There are a few disadvantages to writing with a third-person omniscient narrator. One is that it can build distance between readers and the story because readers' sympathies may become diluted among many different characters rather than focusing on just one character.

Third Person Omniscient Examples

Pride and Prejudice by Jane Austen is written using the third person omniscient. The novel, published in 1813, tells the story of the Bennet family as the five daughters try to find suitable men to marry. However, the novel also examines a society in which young women of a certain class had no options for the future except marriage. Austen's use of third-person omniscient allows her to tell both stories simultaneously: the Bennet sisters' story and the story of the society in which they find themselves.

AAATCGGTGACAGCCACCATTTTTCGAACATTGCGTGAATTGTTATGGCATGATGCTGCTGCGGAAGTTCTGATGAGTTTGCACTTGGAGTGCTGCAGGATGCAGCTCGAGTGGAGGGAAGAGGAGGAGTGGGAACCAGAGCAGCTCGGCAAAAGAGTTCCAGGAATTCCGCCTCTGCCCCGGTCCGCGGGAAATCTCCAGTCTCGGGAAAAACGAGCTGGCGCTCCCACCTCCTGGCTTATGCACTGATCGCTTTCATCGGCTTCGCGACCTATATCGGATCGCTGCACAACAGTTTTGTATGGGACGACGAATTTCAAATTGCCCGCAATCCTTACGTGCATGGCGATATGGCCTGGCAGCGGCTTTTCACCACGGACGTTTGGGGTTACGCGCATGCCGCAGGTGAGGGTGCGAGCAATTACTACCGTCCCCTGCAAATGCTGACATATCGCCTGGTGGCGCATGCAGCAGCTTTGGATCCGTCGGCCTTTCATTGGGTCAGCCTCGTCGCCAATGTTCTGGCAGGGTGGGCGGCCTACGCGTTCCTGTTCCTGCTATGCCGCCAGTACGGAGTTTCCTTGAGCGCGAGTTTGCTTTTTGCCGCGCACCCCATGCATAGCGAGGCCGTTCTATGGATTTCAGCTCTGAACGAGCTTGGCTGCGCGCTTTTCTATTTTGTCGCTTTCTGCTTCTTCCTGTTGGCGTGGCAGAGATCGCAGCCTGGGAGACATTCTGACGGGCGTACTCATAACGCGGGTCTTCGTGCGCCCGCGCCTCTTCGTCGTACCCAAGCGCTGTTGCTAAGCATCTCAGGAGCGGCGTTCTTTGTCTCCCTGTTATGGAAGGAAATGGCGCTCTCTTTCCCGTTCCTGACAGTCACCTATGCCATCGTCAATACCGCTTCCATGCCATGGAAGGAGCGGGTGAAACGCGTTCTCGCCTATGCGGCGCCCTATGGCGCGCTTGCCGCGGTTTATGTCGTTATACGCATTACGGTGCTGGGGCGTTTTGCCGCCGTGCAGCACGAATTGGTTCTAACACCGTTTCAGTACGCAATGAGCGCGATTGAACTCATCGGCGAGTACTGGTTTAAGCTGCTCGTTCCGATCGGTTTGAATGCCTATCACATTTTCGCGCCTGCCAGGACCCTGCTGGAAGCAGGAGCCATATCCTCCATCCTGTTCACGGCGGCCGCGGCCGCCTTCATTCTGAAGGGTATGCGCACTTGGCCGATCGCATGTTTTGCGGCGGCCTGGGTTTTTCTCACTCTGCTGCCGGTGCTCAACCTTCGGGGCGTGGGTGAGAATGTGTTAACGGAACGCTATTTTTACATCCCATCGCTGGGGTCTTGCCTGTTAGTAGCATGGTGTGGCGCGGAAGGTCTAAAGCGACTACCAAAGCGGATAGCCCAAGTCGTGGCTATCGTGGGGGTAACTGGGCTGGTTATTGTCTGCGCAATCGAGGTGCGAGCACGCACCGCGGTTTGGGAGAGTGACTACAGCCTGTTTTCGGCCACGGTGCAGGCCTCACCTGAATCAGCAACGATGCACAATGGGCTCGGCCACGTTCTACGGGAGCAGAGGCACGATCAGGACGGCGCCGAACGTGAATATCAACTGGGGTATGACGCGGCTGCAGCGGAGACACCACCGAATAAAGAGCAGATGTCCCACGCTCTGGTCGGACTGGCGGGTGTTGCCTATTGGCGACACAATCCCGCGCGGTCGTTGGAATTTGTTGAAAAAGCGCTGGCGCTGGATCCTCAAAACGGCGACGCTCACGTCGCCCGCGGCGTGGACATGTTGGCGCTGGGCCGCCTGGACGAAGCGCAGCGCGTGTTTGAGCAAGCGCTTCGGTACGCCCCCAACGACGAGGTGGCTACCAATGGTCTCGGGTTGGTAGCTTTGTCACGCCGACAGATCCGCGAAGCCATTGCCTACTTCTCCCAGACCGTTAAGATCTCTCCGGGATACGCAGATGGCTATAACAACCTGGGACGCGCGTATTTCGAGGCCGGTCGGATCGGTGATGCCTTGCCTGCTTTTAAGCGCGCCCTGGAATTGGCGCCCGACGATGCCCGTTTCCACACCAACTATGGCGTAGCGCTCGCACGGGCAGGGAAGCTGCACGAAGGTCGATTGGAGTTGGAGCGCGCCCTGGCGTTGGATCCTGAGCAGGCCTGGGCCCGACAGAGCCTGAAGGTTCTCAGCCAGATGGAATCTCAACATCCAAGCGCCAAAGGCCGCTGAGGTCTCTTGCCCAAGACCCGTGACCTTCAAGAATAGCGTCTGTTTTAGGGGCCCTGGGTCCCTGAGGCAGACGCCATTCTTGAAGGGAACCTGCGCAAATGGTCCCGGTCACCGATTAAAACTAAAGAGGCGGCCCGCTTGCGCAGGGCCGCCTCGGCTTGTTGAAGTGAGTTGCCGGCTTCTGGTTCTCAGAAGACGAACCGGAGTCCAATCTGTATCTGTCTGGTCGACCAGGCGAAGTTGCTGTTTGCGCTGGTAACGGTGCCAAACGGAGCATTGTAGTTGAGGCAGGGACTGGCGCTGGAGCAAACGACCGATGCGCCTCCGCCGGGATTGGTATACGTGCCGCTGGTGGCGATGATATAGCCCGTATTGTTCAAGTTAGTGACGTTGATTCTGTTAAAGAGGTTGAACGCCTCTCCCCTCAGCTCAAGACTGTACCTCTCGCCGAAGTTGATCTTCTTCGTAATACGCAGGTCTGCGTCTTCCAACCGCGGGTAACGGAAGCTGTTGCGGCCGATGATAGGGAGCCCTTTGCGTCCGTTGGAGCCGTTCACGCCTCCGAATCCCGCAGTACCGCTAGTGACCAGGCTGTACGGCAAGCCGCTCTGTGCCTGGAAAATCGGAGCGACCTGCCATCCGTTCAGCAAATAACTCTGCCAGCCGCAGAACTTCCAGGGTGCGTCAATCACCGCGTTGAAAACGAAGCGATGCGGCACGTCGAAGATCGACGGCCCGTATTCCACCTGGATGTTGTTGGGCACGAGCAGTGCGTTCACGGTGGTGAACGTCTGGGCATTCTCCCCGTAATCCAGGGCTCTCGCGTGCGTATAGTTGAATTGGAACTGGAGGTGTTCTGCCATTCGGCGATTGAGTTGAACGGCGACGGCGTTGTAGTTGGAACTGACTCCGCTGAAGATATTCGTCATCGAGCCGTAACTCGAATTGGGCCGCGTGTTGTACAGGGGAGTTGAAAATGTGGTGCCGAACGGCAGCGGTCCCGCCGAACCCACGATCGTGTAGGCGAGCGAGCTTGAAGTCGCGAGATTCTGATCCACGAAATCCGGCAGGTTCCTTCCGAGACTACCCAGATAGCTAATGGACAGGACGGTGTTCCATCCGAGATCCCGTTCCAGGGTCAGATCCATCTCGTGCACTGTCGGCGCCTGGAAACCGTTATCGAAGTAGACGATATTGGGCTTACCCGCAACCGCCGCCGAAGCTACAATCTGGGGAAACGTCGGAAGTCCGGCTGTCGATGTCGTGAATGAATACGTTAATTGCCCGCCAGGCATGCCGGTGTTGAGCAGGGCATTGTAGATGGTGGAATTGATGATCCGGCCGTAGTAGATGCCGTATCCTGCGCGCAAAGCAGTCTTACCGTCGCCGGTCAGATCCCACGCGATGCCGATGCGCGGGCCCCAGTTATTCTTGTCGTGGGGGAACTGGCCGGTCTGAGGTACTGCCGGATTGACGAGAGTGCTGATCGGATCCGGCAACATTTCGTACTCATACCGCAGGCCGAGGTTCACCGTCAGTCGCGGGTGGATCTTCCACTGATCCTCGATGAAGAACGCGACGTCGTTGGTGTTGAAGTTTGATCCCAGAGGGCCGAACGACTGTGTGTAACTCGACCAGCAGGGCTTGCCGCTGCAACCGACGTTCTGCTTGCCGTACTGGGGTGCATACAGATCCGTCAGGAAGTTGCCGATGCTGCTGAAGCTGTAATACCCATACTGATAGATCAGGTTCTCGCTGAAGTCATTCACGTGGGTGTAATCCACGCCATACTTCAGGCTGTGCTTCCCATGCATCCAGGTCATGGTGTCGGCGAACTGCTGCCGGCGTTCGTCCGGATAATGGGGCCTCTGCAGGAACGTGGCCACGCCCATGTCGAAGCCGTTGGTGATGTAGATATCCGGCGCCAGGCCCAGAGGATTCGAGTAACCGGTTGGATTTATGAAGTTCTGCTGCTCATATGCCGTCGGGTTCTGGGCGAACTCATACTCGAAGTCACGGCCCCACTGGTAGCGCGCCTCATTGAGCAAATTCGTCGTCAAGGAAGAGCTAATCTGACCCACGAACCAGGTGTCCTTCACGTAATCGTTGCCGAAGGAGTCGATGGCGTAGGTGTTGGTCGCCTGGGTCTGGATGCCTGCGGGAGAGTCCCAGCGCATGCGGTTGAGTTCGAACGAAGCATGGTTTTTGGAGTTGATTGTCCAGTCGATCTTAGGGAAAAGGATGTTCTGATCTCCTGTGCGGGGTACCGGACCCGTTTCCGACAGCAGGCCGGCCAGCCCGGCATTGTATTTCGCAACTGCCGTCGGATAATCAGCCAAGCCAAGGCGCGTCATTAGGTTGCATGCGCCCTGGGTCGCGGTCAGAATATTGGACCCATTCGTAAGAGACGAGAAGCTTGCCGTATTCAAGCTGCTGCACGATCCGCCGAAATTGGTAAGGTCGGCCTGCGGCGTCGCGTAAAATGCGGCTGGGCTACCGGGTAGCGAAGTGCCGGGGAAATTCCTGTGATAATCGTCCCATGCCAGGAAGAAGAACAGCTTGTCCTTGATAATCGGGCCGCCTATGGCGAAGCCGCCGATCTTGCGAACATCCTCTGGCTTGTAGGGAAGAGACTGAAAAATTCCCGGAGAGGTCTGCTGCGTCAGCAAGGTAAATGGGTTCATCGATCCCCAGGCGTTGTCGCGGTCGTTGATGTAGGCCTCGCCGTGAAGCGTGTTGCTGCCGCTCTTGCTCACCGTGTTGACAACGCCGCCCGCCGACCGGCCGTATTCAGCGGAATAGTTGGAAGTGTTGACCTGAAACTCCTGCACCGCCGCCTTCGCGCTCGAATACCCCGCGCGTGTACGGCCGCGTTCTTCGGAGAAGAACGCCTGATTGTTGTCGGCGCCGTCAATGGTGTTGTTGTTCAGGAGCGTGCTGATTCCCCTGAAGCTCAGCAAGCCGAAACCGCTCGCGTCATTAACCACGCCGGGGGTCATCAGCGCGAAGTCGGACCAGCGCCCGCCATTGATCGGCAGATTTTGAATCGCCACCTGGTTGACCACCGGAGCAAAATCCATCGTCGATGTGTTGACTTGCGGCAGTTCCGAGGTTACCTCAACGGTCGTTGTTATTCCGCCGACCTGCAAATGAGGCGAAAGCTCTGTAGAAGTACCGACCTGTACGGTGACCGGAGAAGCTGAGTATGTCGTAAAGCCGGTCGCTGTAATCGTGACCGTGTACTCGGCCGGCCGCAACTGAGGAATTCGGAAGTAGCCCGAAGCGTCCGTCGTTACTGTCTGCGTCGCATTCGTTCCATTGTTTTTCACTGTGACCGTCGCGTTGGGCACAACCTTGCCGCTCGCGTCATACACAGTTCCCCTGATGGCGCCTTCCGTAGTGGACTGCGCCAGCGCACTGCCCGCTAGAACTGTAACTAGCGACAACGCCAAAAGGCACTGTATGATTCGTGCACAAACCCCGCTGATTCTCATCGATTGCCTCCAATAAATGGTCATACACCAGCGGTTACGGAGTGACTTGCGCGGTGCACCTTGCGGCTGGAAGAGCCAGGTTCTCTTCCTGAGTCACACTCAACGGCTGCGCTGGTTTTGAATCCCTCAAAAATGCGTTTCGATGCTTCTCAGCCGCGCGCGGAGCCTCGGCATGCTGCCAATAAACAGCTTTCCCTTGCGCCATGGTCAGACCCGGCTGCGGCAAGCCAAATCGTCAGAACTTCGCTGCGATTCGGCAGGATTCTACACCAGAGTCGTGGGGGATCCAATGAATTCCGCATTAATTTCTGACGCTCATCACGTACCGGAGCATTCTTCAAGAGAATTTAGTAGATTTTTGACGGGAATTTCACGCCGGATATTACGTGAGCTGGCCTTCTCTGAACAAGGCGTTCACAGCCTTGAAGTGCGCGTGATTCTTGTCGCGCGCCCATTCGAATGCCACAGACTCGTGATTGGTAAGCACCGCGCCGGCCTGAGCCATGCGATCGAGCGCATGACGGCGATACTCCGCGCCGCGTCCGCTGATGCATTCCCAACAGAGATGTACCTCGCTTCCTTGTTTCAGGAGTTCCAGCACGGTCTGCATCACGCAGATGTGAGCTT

Young women of the Regency era.

Young women of the Regency era

"Not all that Mrs. Bennet, however, with the assistance of her five daughters, could ask on the subject, was sufficient to draw from her husband any satisfactory description of Mr. Bingley. They attacked him in various ways; with barefaced questions, ingenious suppositions, and distant surmises; but he eluded the skill of them all; and they were at last obliged to accept the second-hand intelligence of their neighbour, Lady Lucas. Her report was highly favourable. Sir William had been delighted with him. He was quite young, wonderfully handsome, extremely agreeable, and, to crown the whole, he meant to be at the next assembly with a large party."

In this extract, Austen's use of third-person omniscient begins with Mrs. Bennet, moves on to the daughters, cites Lady Lucas' information, and ends with Sir William.